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Winter Sports Heat Up
Snow is fueling the winter sports industry
Editorial | NO. 04 JANUARY 25, 2018

This winter, most regions in China have seen snow, and even south China, where snow is rare, has been hit by blizzards. While causing inconvenience to travelers, snow is fueling the country's winter sports industry.

The rise of winter sports is partly attributable to Beijing's success in bidding for the 2022 Winter Olympics, followed by the state's publicity efforts and also scientific planning and management of the winter sports industry.

After Beijing won the bid to host the 2022 Winter Olympics, the General Administration of Sport in China issued formal plans on the development of winter sports and also on the construction of ski slopes until 2025. Winter sports events hosted by governments at various levels and also non-government institutions keep increasing, attracting more and more participants. Particularly, sports events in the form of entertainment activities for mass participation are especially popular, boosting the public's enthusiasm for winter sports in China.

In China, northern areas are more suitable for outdoor winter sports, with 72 percent of the country's ski resorts located in the north. But today, with the help of science and technology, indoor ski slopes and dry ski slopes have begun to appear in the south, defying the warm climate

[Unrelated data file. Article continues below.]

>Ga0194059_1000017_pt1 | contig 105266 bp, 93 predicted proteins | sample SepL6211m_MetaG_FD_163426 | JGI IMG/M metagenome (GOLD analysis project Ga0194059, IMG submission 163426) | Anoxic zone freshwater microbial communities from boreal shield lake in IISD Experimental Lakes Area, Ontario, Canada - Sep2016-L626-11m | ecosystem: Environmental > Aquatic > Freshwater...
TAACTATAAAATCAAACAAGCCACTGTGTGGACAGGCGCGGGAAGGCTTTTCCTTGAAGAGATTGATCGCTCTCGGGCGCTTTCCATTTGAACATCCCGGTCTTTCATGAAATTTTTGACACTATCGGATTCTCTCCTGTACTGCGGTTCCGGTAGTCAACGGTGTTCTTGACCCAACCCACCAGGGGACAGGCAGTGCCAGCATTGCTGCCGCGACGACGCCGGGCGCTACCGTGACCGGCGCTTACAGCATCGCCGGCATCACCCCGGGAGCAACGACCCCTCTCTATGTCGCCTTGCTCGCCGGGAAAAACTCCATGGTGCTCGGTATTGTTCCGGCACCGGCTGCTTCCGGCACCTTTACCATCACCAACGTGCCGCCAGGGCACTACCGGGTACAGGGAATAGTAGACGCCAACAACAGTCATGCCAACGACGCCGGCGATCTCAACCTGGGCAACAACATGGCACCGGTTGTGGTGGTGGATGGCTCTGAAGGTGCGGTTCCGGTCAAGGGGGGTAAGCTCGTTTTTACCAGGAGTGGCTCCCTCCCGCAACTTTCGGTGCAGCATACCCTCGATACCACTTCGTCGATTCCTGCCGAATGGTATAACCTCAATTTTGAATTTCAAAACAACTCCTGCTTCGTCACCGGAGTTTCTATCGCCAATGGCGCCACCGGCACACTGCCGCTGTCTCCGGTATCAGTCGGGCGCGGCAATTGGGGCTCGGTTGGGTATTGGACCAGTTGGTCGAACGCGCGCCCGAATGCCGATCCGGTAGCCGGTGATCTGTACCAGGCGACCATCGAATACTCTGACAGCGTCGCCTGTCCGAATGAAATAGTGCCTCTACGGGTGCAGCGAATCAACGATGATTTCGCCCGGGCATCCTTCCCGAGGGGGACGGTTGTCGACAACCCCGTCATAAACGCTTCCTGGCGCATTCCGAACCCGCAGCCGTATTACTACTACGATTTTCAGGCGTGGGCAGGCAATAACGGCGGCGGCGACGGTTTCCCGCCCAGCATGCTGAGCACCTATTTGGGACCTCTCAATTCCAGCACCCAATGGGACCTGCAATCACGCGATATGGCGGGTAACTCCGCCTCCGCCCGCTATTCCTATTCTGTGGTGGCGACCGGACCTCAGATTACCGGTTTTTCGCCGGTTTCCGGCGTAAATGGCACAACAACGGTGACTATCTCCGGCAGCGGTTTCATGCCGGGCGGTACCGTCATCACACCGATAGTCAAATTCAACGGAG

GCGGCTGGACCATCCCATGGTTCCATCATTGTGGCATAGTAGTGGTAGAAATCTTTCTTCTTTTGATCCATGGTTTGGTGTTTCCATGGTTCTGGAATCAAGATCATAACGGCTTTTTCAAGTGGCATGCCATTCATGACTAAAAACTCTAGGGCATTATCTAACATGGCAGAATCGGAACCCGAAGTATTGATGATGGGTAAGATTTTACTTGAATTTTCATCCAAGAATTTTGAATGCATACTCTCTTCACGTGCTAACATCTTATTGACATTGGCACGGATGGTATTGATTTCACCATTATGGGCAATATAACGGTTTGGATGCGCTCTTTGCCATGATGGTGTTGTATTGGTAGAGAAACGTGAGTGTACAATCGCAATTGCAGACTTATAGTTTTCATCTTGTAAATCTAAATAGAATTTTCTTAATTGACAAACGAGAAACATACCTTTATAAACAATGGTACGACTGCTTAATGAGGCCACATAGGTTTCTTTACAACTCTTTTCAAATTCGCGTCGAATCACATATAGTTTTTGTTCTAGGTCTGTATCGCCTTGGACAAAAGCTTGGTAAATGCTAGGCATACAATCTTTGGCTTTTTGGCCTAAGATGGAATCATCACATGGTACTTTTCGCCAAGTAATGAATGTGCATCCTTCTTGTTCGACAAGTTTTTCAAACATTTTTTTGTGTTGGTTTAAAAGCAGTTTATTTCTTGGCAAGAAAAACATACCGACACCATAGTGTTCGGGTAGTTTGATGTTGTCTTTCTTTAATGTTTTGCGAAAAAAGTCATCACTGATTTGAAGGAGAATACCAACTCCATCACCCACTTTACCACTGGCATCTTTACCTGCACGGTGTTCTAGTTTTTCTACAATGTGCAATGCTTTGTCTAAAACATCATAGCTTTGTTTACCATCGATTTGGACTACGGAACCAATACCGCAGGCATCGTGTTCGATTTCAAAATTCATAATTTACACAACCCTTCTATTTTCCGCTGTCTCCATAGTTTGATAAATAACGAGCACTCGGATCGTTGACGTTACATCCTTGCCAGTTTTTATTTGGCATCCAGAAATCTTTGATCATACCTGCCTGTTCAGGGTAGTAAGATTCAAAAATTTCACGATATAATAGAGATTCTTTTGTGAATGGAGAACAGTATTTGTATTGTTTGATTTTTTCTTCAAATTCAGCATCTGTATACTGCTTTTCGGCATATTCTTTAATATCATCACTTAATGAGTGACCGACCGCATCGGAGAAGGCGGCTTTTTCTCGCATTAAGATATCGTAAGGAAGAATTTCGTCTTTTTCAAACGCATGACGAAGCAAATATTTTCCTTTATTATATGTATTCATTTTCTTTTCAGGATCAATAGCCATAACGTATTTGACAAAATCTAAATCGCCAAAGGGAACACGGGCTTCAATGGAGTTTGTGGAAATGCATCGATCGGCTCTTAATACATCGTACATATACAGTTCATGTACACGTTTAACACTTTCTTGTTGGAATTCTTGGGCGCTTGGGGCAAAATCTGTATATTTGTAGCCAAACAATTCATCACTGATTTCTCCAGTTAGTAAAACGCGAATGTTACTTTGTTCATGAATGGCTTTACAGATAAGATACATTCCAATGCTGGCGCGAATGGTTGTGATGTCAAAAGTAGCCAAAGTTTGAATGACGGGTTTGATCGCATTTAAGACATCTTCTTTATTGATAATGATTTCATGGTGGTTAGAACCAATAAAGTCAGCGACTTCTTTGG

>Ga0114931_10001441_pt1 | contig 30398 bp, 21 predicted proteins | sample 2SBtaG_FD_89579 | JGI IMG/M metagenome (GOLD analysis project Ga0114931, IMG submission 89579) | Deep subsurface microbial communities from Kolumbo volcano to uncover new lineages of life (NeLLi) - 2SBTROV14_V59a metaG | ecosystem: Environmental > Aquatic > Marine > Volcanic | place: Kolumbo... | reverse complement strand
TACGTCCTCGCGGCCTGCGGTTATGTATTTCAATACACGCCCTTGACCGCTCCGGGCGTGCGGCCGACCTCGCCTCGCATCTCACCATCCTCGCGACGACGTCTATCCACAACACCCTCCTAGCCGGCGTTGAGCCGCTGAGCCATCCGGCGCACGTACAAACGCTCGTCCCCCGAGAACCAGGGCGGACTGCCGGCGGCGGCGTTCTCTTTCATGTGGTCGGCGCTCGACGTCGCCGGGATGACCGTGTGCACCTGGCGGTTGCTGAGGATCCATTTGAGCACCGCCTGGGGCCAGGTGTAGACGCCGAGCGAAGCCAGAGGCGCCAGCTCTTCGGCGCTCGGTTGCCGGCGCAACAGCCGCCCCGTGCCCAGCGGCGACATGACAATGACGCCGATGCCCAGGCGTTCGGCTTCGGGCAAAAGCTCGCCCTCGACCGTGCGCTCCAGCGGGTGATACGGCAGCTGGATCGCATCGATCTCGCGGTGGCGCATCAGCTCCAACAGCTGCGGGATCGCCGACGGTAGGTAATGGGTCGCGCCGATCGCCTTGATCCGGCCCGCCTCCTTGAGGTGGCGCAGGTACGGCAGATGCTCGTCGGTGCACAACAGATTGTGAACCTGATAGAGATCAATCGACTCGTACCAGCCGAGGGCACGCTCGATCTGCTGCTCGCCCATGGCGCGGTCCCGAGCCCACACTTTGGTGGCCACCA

conditions. According to the 2018 White Paper on China's Winter Sports issued by Tencent Sports, a strategic partner of the Chinese Olympic Committee, in 2017, China had 26 winter sports-themed towns, up from eight in 2015. The coming years will continue to see a surge of such towns in China and their number is expected to hit 40 by 2020.

Of all winter sporting events held in 2017, competition events amounted to 76 while entertainment events reached more than 120. China is to establish the Chinese Ice Hockey League in 2018, which will further extend the influence of winter sports across the country.

The boom of winter sports will not only ramp up the related market and industry, but will also promote China's tourism growth. The abovementioned planning issued by the General Administration of Sport predicts that the overall value chain of winter sports in China will reach 600 billion yuan ($93.24 billion) by 2020 and even 1 trillion yuan ($155.4 billion) by 2025.

The winter sports sector also provides a means of fighting poverty for those who live near snow resorts. With improved infrastructure conditions and rising sports enthusiasm, tourists have flocked into remote mountain areas which harbor sound ski territory in recent years. Local people are able to make extra earnings with new jobs and business opportunities. In this sense, the boom of winter sports will benefit both the nation and the people.

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